Member Spotlight: Sam Myers
The Air Barrier Association of America (ABAA) dives inside the career of Sam Myers, Building Scientist f0r Retrotec in Wilmington, NC. In this feature interview, learn what made him become an ABAA member, what led him on his career path, and get his perspective on the future of the air barrier industry.
Sam Myers is a building scientist for Retrotec where he teaches building performance concepts at conferences and training events, conducts field studies, and assists Retrotec with new product designs. During the COVID-19 pandemic, most of the industry’s conferences and tradeshows have been moved to online platforms. To keep providing the industry with quality educational material, Sam built a virtual training lab at his home where he has taught and trained contractors and consultants all over the world.
Sam has also spent several years as a building scientist with Advanced Energy — one of the most respected efficiency consultancies in North America — where he managed field operations for building performance programs and served housing developers that included Habitat for Humanity. He holds a Master’s of Science degree from East Carolina University, is a certified HERS Rater, and is a licensed real estate broker. Sam lives in Wilmington, North Carolina.
Name: Sam Myers
Title: Building Scientist
City: Wilmington, NC
What was the path to your career — how and why did you pursue your profession as a building scientist?
A: I first began my adventure into building performance when I was pursuing my Master’s degree at East Carolina University. I managed an EPA funded project aimed to determine how vacation rental homes on the NC Outer Banks consume energy when compared to traditional single-family homes. I realized the importance of this type of work and have been working in the industry ever since. I enjoy knowing that my work has a positive impact on those around me. Prior to my time at Retrotec, I worked as a Building Scientist at Advanced Energy; an energy efficiency research and consulting firm in Raleigh, NC.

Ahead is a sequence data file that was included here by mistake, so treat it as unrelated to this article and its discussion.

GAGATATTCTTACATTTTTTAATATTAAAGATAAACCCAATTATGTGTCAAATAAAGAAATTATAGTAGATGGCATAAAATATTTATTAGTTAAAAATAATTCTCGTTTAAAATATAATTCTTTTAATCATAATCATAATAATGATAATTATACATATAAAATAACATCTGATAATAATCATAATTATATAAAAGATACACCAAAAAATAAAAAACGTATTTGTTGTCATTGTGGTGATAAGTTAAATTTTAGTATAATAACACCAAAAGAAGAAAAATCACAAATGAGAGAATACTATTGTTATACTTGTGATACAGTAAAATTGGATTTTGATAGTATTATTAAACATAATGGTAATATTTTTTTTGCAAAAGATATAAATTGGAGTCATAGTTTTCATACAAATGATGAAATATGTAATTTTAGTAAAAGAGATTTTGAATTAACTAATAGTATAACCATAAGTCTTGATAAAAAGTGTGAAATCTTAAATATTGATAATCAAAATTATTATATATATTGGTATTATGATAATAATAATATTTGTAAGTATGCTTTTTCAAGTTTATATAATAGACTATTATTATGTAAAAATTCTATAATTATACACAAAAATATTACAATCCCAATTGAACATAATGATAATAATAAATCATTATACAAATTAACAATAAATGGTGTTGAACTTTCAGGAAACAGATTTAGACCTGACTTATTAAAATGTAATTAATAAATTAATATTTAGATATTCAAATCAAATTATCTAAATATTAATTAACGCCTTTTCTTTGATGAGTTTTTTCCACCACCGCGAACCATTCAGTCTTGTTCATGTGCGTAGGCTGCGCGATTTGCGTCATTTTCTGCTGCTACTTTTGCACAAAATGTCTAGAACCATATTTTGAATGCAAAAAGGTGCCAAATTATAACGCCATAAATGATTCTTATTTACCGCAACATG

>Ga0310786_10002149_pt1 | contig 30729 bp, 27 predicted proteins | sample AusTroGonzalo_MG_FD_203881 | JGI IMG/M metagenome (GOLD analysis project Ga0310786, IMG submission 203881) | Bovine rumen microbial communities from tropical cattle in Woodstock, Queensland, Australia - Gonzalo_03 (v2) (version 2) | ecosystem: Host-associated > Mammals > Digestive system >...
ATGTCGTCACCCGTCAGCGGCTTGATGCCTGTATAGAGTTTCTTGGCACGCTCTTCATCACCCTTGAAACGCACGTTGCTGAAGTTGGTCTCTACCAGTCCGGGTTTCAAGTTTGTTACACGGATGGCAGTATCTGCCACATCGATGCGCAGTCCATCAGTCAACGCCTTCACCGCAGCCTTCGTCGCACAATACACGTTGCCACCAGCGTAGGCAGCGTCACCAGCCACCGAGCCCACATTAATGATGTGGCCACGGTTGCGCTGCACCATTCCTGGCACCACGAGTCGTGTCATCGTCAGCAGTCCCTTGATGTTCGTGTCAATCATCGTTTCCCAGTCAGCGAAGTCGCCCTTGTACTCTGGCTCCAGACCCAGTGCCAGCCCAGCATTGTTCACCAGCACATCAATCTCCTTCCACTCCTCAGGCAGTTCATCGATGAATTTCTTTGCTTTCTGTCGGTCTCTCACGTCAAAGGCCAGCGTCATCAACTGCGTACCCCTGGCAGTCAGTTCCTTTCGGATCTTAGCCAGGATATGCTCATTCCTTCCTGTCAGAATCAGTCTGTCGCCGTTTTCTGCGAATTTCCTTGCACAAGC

Is there anything that you believe everyone in this industry should be working towards?
A: That’s a tough question because everyone in this industry has their reasons for doing the work they do. For me, it was working in a career that provides a positive impact on our environment, economy, and the quality of life of others. Some people in our industry may be more passionate about one of those three items than the others, however we are all working toward the same goal regardless. So I guess my answer would be to keep working to make better buildings mainstream. And keep learning. There are always new process, materials, and perspectives to discover. And remember the issues that made you passionate about building performance in the first place.
What role have peers, mentors, or advisors played in your career?
A: I wouldn’t be where I am today without the guidance and education I have received from those I have worked with. From my formal education to my work in the field, I have been fortunate to have so many talented colleagues and mentors in my path to help me grow and learn.